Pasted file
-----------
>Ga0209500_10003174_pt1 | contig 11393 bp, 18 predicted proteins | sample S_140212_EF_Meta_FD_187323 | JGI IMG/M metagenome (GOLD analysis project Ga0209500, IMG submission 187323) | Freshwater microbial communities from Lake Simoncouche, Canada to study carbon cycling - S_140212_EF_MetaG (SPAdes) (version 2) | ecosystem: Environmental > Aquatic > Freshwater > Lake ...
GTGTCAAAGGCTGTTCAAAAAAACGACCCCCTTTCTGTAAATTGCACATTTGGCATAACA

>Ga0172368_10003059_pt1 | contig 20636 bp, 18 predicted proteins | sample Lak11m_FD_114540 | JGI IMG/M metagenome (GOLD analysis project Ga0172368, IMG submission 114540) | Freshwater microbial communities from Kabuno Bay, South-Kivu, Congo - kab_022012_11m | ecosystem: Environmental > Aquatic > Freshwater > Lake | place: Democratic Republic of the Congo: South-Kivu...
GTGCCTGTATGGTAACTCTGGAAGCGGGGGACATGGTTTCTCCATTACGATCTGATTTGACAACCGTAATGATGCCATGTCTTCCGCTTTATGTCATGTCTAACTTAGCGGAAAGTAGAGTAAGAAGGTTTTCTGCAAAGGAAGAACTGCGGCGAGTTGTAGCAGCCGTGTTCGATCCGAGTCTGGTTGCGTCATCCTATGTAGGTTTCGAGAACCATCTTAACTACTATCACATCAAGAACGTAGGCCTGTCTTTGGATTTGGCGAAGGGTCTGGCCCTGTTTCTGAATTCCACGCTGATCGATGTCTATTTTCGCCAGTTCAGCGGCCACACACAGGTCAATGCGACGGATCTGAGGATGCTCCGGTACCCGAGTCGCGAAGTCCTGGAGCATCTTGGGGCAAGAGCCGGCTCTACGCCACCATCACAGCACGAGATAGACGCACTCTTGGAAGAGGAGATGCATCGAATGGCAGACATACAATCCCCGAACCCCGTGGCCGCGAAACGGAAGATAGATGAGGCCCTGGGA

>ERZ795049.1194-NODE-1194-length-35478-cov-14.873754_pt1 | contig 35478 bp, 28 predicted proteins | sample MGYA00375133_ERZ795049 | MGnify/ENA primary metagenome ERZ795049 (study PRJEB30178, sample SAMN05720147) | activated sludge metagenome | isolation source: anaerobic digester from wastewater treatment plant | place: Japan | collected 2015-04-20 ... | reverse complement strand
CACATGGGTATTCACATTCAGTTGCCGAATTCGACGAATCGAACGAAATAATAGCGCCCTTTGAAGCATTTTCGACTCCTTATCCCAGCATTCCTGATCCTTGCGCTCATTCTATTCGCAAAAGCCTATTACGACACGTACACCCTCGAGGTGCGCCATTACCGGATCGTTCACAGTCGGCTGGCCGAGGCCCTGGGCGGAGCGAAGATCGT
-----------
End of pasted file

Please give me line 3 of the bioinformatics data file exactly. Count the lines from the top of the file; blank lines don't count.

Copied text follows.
>Ga0172368_10003059_pt1 | contig 20636 bp, 18 predicted proteins | sample Lak11m_FD_114540 | JGI IMG/M metagenome (GOLD analysis project Ga0172368, IMG submission 114540) | Freshwater microbial communities from Kabuno Bay, South-Kivu, Congo - kab_022012_11m | ecosystem: Environmental > Aquatic > Freshwater > Lake | place: Democratic Republic of the Congo: South-Kivu...